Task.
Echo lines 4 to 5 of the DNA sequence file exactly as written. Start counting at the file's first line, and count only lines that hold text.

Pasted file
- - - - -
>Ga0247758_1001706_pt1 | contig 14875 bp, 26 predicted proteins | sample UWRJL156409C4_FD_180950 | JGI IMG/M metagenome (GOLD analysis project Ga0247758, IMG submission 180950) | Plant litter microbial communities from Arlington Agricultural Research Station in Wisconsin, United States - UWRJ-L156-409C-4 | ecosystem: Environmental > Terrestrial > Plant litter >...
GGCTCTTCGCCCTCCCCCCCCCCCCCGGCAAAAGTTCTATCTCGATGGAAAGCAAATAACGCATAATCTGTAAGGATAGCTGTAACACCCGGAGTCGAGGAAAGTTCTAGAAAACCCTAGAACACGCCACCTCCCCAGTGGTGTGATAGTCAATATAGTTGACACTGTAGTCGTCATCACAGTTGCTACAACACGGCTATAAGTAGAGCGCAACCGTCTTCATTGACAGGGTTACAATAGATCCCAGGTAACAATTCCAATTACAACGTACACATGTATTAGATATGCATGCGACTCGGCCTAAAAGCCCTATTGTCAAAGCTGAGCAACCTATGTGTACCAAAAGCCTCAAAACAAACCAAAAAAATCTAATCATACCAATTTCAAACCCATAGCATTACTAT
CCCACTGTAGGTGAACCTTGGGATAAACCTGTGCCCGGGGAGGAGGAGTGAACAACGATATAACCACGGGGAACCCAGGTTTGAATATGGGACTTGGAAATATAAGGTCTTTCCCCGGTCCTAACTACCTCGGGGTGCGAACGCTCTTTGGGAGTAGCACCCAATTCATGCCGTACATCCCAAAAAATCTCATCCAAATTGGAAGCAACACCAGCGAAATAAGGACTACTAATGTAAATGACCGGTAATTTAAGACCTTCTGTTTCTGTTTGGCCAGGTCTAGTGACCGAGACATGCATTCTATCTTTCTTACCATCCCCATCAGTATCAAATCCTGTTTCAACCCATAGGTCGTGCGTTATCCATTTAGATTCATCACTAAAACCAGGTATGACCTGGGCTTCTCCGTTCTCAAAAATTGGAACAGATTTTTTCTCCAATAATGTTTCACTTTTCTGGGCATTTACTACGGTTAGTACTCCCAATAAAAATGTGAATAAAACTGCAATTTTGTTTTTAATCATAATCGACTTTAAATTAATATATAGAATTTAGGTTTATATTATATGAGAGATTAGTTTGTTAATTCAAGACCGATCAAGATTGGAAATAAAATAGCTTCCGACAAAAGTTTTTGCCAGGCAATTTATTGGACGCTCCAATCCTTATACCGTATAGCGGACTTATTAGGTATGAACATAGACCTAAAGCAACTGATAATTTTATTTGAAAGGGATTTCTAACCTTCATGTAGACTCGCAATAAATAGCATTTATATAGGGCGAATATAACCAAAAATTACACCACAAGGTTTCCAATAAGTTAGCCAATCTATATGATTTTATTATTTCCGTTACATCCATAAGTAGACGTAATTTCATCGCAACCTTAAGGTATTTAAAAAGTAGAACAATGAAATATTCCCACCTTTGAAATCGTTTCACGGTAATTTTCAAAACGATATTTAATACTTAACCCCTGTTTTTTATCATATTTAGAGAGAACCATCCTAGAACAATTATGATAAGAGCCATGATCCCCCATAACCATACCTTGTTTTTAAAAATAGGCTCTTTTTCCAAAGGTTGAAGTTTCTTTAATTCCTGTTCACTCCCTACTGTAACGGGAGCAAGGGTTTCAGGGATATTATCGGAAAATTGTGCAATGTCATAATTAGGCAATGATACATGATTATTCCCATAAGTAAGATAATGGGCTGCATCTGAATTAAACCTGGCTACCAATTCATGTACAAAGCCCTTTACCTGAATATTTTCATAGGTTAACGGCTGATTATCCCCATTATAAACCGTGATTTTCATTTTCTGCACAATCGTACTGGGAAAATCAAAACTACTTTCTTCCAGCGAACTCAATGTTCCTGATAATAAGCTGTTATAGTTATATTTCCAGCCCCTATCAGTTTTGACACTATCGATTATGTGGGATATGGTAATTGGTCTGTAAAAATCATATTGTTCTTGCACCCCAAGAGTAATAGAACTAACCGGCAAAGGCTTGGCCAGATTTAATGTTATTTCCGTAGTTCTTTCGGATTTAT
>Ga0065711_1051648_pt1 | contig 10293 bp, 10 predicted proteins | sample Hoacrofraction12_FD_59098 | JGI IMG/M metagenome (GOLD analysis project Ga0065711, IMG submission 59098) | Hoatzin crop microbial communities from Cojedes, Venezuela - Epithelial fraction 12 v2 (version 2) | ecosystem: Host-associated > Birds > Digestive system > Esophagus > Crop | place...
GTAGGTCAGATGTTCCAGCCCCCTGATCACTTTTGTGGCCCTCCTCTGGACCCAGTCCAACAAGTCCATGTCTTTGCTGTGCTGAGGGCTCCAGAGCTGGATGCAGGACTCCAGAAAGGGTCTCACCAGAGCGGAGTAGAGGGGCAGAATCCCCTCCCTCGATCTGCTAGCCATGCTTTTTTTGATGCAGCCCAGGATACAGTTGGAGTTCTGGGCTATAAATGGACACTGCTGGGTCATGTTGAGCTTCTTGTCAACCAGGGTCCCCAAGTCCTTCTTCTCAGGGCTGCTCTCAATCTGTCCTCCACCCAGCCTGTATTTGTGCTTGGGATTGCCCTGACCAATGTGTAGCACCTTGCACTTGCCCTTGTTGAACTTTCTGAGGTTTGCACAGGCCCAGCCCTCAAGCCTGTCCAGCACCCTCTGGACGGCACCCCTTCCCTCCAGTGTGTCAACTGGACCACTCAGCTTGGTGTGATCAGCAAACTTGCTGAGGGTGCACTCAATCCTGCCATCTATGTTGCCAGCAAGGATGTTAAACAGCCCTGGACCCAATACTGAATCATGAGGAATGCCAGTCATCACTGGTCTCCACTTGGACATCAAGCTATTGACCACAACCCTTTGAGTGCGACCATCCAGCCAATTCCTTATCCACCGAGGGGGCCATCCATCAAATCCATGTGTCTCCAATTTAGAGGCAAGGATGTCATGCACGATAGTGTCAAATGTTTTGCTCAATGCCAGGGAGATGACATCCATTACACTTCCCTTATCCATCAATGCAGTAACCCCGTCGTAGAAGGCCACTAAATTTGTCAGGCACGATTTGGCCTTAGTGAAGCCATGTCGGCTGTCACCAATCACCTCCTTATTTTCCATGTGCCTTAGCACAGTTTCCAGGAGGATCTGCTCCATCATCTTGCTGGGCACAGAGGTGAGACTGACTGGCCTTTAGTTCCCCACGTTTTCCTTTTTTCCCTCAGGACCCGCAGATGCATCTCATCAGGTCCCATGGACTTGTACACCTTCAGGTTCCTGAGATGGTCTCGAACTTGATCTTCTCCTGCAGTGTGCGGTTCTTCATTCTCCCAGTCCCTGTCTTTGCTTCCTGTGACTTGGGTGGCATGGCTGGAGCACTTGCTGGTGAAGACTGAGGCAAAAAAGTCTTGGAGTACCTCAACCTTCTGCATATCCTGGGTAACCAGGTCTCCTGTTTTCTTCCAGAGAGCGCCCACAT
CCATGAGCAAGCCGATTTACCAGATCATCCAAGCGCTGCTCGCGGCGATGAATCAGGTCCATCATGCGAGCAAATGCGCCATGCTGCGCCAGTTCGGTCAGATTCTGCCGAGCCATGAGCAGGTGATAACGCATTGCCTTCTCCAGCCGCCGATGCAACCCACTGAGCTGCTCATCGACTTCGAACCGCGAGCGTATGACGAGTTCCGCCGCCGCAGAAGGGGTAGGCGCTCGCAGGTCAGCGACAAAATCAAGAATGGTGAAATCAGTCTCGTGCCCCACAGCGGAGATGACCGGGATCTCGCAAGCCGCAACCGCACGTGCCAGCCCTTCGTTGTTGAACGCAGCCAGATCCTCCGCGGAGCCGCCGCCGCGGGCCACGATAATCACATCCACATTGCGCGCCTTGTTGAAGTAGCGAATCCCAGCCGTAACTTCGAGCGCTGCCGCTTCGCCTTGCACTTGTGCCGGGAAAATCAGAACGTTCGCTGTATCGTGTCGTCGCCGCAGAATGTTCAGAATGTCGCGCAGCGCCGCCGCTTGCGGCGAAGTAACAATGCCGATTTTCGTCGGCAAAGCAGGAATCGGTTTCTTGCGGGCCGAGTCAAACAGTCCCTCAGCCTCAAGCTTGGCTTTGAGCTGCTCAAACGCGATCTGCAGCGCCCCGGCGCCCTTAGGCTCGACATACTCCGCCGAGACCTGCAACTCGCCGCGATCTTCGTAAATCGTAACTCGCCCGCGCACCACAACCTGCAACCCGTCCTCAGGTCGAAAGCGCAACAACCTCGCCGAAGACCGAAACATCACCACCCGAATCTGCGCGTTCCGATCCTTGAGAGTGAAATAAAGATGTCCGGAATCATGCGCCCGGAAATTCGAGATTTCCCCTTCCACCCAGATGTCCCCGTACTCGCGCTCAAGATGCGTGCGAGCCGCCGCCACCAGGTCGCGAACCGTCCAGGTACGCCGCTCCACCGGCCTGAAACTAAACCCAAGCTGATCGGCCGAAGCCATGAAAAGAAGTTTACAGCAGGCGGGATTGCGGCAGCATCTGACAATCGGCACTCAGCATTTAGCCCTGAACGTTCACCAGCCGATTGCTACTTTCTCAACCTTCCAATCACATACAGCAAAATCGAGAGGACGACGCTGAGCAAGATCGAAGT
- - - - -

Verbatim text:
>Ga0065711_1051648_pt1 | contig 10293 bp, 10 predicted proteins | sample Hoacrofraction12_FD_59098 | JGI IMG/M metagenome (GOLD analysis project Ga0065711, IMG submission 59098) | Hoatzin crop microbial communities from Cojedes, Venezuela - Epithelial fraction 12 v2 (version 2) | ecosystem: Host-associated > Birds > Digestive system > Esophagus > Crop | place...
GTAGGTCAGATGTTCCAGCCCCCTGATCACTTTTGTGGCCCTCCTCTGGACCCAGTCCAACAAGTCCATGTCTTTGCTGTGCTGAGGGCTCCAGAGCTGGATGCAGGACTCCAGAAAGGGTCTCACCAGAGCGGAGTAGAGGGGCAGAATCCCCTCCCTCGATCTGCTAGCCATGCTTTTTTTGATGCAGCCCAGGATACAGTTGGAGTTCTGGGCTATAAATGGACACTGCTGGGTCATGTTGAGCTTCTTGTCAACCAGGGTCCCCAAGTCCTTCTTCTCAGGGCTGCTCTCAATCTGTCCTCCACCCAGCCTGTATTTGTGCTTGGGATTGCCCTGACCAATGTGTAGCACCTTGCACTTGCCCTTGTTGAACTTTCTGAGGTTTGCACAGGCCCAGCCCTCAAGCCTGTCCAGCACCCTCTGGACGGCACCCCTTCCCTCCAGTGTGTCAACTGGACCACTCAGCTTGGTGTGATCAGCAAACTTGCTGAGGGTGCACTCAATCCTGCCATCTATGTTGCCAGCAAGGATGTTAAACAGCCCTGGACCCAATACTGAATCATGAGGAATGCCAGTCATCACTGGTCTCCACTTGGACATCAAGCTATTGACCACAACCCTTTGAGTGCGACCATCCAGCCAATTCCTTATCCACCGAGGGGGCCATCCATCAAATCCATGTGTCTCCAATTTAGAGGCAAGGATGTCATGCACGATAGTGTCAAATGTTTTGCTCAATGCCAGGGAGATGACATCCATTACACTTCCCTTATCCATCAATGCAGTAACCCCGTCGTAGAAGGCCACTAAATTTGTCAGGCACGATTTGGCCTTAGTGAAGCCATGTCGGCTGTCACCAATCACCTCCTTATTTTCCATGTGCCTTAGCACAGTTTCCAGGAGGATCTGCTCCATCATCTTGCTGGGCACAGAGGTGAGACTGACTGGCCTTTAGTTCCCCACGTTTTCCTTTTTTCCCTCAGGACCCGCAGATGCATCTCATCAGGTCCCATGGACTTGTACACCTTCAGGTTCCTGAGATGGTCTCGAACTTGATCTTCTCCTGCAGTGTGCGGTTCTTCATTCTCCCAGTCCCTGTCTTTGCTTCCTGTGACTTGGGTGGCATGGCTGGAGCACTTGCTGGTGAAGACTGAGGCAAAAAAGTCTTGGAGTACCTCAACCTTCTGCATATCCTGGGTAACCAGGTCTCCTGTTTTCTTCCAGAGAGCGCCCACAT